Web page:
Saturday, May 8, 2010
When Elizabeth stood up straight for the very first time in five years, she exclaimed, "I feel so tall," and then she started to cry tears of joy and appreciation. Never had she imagined this would have been possible.
Elizabeth suffered from severe arthritis in both knees and had been unable to straighten her legs for five years.
So, when Dr. Richard Henderson, an orthopedic surgeon from Walla Walla, told her he would have to replace both of her knees, she immediately said, "Yes!"
But that was not the case for all the patients who came to the Canvasback Missions orthopedic clinic.
"Yap is a very traditional island and our patients viewed the idea of surgery with caution and trepidation. They thought we were going to cut off their knees!" said Jacque Spence, co-founder of Canvasback Missions, a nonprofit organization located in Benicia, Calif.
Spence planned the trip to Yap, a Pacific island of 8,000 people. This is an island where women go bare-breasted and men wear bright blue loin cloths. It is an island of ancient stone money and traditional sailing canoes.
Henderson accepted the invitation and recruited the surgical team who were mostly from Providence St. Mary Medical Center - anesthesiologist, Dr. Robert Smith, registered nurses Cynthia Moramarco and Mary Nelson, surgery technician Janell Penner, and David Baker. Orthopedic surgeon, Dr. Robert Wells of Portland, family practice physician Dr. Julie Bryson of Guam, physical therapist Gregory Garvin of Quilcene, Wash., bio-medical technician Thomas Lengyl of Salem, and Susan Wells of Portland completed the team.
Henderson recruited the team and solicited enough supplies and equipment to fill a 20-foot ocean container. Ameri Cares, Zimmer, Walla Walla General Hospital and Providence St. Mary Medical Center were some of the major contributors. The team used the supplies for surgery and left a great deal for the hospital in Yap.
Quelling the fears of patients needing knee surgery were only some of the obstacles.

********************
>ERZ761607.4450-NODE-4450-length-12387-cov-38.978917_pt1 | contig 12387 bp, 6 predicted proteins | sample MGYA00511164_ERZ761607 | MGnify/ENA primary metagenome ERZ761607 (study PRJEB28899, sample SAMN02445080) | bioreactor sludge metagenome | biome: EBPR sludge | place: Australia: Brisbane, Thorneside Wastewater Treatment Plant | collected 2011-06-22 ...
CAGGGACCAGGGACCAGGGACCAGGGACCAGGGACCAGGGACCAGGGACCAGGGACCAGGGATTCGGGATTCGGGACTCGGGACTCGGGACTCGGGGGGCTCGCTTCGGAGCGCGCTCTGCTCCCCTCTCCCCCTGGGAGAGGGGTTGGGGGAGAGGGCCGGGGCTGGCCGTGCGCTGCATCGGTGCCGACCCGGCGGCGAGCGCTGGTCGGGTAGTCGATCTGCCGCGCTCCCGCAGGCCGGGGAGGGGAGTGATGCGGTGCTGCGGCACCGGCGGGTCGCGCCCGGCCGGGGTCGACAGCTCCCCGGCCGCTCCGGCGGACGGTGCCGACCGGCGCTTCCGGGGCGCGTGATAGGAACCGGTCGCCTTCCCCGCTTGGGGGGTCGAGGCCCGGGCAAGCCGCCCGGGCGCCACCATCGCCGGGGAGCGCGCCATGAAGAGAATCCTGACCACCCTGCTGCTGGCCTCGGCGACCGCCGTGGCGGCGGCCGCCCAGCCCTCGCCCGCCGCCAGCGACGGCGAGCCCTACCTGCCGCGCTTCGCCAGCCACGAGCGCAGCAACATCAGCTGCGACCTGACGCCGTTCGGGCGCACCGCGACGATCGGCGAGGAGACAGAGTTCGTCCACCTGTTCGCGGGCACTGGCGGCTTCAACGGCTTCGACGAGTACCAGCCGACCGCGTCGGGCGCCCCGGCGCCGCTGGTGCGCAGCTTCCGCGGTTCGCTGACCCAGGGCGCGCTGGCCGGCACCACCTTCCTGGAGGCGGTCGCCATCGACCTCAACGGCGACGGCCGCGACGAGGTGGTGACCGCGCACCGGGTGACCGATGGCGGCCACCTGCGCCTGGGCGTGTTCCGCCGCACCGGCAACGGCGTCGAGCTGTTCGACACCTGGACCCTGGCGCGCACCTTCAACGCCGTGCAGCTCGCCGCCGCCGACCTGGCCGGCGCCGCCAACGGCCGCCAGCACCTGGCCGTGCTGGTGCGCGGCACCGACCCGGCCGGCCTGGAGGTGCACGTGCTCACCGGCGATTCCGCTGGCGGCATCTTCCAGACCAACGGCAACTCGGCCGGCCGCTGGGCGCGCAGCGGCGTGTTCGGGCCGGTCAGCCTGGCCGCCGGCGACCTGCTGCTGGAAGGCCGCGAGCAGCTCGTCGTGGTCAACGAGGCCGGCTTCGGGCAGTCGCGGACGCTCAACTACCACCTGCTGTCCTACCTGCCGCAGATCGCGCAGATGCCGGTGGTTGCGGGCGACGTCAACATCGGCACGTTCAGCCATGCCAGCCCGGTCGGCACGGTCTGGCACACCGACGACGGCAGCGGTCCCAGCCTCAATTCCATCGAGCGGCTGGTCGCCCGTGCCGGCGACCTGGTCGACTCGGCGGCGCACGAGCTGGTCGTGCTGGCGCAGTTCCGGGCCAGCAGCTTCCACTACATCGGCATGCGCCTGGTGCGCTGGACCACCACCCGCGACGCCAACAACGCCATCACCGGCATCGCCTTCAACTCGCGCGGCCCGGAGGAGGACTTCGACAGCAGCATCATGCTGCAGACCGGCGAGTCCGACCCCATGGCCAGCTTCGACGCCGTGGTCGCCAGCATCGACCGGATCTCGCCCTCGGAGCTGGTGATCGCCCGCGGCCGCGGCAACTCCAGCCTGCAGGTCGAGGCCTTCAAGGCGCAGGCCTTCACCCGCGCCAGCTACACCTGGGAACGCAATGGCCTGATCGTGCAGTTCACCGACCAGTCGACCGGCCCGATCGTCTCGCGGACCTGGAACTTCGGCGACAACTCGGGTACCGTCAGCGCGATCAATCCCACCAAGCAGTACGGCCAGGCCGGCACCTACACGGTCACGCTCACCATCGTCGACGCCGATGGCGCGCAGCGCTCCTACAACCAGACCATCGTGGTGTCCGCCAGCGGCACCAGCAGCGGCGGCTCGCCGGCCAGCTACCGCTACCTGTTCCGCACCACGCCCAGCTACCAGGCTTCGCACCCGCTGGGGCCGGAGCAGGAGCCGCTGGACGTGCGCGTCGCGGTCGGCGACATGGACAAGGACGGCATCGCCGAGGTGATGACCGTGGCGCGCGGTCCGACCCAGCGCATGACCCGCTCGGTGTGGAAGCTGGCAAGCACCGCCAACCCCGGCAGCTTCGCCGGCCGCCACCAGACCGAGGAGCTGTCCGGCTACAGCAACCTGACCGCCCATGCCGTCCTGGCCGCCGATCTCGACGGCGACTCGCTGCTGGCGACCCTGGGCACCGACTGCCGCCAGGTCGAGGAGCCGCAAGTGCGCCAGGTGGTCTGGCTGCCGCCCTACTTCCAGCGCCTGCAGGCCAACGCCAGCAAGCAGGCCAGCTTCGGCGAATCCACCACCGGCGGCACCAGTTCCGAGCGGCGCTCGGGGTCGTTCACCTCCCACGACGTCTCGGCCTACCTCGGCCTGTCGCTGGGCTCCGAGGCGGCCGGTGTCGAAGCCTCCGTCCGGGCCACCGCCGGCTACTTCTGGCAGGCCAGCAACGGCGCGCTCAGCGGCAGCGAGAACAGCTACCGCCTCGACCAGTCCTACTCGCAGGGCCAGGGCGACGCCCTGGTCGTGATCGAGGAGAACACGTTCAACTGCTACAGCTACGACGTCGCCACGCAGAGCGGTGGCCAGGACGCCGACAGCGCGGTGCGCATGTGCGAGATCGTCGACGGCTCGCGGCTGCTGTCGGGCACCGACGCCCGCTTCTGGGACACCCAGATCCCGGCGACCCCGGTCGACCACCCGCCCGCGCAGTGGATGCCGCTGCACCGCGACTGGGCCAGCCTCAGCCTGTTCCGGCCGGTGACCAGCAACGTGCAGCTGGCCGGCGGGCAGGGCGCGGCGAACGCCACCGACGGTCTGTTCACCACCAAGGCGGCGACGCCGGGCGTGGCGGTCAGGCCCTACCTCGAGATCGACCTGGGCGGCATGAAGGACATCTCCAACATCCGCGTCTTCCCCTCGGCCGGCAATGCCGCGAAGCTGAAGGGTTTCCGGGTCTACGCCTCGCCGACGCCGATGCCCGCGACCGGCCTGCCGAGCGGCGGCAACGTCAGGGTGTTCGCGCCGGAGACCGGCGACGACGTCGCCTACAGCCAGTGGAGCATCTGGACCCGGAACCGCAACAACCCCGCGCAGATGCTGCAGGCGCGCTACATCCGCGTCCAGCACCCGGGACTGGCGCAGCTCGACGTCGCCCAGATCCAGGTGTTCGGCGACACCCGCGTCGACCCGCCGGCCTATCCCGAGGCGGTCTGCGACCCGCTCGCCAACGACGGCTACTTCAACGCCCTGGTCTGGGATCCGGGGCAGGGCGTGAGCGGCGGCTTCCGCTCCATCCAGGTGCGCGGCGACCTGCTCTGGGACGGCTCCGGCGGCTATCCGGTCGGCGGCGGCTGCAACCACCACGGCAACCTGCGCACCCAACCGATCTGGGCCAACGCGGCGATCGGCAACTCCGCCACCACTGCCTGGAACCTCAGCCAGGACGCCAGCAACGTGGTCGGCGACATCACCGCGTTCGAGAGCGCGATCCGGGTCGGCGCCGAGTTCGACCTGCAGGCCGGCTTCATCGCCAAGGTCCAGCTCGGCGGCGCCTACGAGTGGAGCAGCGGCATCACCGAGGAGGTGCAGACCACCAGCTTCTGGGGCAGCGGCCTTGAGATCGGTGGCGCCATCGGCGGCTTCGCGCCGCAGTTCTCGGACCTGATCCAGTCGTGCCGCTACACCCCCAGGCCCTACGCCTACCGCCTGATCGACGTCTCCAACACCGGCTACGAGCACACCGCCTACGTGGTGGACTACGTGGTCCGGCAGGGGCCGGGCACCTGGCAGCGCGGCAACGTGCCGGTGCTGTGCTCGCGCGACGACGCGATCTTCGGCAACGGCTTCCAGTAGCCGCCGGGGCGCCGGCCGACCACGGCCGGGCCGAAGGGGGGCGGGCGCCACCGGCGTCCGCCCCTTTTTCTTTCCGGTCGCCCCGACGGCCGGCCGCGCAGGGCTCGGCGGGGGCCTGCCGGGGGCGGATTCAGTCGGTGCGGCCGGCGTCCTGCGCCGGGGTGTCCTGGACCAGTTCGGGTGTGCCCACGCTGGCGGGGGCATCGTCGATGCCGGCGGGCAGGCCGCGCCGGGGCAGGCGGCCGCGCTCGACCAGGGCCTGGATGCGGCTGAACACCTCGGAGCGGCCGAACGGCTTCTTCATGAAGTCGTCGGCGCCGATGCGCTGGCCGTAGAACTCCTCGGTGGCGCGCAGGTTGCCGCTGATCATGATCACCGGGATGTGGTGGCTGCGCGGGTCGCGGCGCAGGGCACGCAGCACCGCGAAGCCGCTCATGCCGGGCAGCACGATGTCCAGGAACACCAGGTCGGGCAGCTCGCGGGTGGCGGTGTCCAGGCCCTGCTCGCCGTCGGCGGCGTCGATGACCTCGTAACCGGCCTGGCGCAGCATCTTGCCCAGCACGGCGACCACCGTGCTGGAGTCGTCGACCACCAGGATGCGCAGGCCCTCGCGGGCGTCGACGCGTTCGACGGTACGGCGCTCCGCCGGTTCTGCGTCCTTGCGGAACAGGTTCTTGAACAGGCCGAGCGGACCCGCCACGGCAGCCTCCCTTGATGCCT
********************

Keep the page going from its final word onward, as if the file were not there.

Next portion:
"We had a patient who had fractured his wrist three months ago," Henderson said. "The family had decided to use traditional medicine which consisted of massage and herbs. In the three months of treatment, the wrist healed approximately 1 inches out of alignment and the boy was unable to use his hand to write. It was a challenge to reassure the family that surgery and a cast would actually fix the problem."
Henderson's wife, pediatrician Dr. Kay Henderson, was also part of the team. She examined many children who had severe medical problems and no access to care. She also taught a neonatal resuscitation class to the Yapese medical staff.
"I was also privileged to go to four small clinics located in the villages and this was incredible," she said. "I saw many children with very serious illnesses, some of whom I was able to help with recommendations for definitive care and medication adjustments. It renews my realization of how fortunate we are here."
Kay Henderson encountered a broad spectrum of diseases: rheumatic fever, congenital heart disease, malnutrition, developmentally delayed children and severe injuries. There was a young girl who had fallen into a fire and her severely burned arm had not been treated for months.
The Hendersons have returned to Walla Walla but have already signed up to return to Yap in 2012.
For more information on how you can volunteer, contact: www.canvasback.org.Canvasback.org is a nonprofit organization founded in 1981 to serve remote Pacific islands with needed health care and health education.